By Amy McLellan
There were high hopes for Kea Petroleum when it was founded by the ex-Rift Oil management team. They had made money in Papua New Guinea, selling up to Talisman Energy in 2009 in a £114.8m cash deal that was a 30 per cent premium on the stock price, and hoped to replicate that success in the more benign operating environment of New Zealand.
But, soon after its 2010 IPO, the AIM start-up felt the pinch of under-capitalisation, particularly when its first wells in the onshore Taranaki Basin came back dry. Two thousand and 2012 looked promising with the discovery of the Puka oilfield but it hasn’t been an easy project to develop and production has serially under-performed while further exploration has come back empty-handed.
Now, with low oil prices taking their toll and the Puka site shut-in since mid-January, the company has put itself up for sale. It’s not the first time the company has had to think hard about survival. There was a strategic review in 2013, which ended in a farm-out at Puka to ASX-listed MEO Australia, reducing Kea’s stake to 70 per cent and carrying it through 80 per cent of the costs of last summer’s disappointing Puka-3 appraisal well.
That well, which showed the oil /water contact was 30 metres higher than expected and significantly reduced the likely potential reserves, was described as a “bitter and unexpected blow” by chairman Ian Gowrie-Smith.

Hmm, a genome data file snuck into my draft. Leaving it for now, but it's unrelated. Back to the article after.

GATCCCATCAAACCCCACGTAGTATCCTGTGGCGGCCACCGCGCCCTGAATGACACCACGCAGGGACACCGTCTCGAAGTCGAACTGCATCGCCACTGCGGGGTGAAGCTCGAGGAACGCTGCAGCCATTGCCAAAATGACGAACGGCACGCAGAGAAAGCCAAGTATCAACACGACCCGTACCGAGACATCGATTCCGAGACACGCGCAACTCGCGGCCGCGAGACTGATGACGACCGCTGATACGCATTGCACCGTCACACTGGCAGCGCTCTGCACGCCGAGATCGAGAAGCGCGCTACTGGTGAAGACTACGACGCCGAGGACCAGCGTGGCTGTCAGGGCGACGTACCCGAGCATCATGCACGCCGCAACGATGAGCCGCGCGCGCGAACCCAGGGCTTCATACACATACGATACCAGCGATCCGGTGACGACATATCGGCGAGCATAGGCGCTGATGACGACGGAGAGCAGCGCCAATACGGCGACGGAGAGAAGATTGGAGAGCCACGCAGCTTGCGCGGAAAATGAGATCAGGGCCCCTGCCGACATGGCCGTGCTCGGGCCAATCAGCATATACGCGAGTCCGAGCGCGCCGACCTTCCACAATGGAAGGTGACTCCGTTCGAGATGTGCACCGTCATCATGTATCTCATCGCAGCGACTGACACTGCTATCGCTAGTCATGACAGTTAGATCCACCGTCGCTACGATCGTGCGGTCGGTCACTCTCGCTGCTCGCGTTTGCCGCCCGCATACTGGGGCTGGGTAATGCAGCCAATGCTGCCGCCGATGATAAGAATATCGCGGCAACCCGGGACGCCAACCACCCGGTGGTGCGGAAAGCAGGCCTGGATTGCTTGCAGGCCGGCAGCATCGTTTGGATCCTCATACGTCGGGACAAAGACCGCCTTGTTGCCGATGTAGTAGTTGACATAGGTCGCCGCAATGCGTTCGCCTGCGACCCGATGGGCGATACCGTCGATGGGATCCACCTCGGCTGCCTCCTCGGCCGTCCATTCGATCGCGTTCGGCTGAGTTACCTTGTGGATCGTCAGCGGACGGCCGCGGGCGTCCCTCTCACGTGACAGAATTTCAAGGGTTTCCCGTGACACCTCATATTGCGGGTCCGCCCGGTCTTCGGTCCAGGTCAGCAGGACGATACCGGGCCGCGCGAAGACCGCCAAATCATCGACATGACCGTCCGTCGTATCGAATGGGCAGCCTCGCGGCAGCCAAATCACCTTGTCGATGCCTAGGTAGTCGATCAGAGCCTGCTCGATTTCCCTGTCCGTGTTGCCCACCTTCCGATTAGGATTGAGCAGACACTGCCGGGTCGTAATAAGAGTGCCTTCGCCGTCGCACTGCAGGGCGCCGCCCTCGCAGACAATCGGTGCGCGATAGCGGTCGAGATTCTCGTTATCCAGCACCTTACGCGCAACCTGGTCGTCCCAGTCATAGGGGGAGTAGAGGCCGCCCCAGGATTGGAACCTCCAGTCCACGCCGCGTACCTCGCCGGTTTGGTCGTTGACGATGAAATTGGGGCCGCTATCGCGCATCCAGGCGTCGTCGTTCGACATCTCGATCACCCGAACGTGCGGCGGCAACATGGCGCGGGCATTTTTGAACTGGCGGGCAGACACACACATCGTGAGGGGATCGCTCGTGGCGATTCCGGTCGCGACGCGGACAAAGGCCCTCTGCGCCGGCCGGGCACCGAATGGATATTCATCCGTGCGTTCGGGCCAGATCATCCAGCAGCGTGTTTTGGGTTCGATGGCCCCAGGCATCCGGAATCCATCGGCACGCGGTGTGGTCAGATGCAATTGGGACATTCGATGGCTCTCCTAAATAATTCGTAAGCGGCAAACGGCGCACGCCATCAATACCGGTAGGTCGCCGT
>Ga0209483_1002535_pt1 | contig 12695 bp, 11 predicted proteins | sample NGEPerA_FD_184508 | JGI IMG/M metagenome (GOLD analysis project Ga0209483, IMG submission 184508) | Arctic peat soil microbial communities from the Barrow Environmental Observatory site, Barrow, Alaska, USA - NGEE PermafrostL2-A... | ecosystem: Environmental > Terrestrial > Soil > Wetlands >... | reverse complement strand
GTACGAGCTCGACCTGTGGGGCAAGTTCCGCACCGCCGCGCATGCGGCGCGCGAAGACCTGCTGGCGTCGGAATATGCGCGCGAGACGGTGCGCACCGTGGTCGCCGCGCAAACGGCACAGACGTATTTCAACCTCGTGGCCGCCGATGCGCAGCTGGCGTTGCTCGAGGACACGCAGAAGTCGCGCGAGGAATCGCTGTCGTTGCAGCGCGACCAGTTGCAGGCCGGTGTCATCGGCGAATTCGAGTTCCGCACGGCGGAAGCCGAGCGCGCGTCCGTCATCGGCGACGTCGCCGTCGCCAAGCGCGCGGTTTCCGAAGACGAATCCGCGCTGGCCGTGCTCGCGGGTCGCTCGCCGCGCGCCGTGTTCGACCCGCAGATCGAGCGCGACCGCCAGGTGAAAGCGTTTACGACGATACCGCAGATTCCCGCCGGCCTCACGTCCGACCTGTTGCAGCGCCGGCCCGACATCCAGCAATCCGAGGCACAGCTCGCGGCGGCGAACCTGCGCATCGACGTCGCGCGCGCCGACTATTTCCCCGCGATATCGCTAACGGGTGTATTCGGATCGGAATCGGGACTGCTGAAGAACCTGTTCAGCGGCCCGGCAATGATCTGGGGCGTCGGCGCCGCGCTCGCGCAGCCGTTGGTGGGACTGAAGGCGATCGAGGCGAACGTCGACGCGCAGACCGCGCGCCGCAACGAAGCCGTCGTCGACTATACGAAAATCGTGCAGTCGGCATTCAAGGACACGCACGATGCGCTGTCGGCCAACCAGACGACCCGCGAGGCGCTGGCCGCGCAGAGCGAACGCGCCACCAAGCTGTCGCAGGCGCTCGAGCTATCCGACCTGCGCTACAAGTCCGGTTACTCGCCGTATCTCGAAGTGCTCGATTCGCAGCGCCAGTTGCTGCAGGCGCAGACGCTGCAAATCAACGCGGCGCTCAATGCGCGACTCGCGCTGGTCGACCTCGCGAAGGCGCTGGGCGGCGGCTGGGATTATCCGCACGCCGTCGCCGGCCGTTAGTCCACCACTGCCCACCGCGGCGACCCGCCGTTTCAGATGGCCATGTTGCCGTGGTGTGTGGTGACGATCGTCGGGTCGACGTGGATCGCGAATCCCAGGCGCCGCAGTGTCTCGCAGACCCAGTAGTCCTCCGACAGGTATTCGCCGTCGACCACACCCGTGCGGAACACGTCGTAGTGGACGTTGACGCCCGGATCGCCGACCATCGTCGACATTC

Last month the company said it was continuing discussions with potential farm-in partners for the Mercury, Mauku and Shannon prospects, the latter being a limestone target beneath the challenging Mt Messenger sands at Puka that is described by Kea as one “we can’t afford not to drill”.
Unfortunately, the reality is the company can’t afford to drill anything: the micro-cap has been seeking additional funding to cover an expected funding shortfall in 2015 – and these discussions continue. Cost cutting is also underway to preserve working capital, which “remains tight”.
For the year ended May 31, 2014, the company generated just over £2 million in revenues in oil sales from the Puka-1 and Puka-2 wells and posted a net loss of £4.86 million.
With the share price under pressure last year, particularly given the its dilutive financial funding arrangements with Darwin, there was a share capital reorganisation at the end of last year after the shares were trading at a price below their nominal value of 1p per share. The shares were are currently trading at 1.35 pence.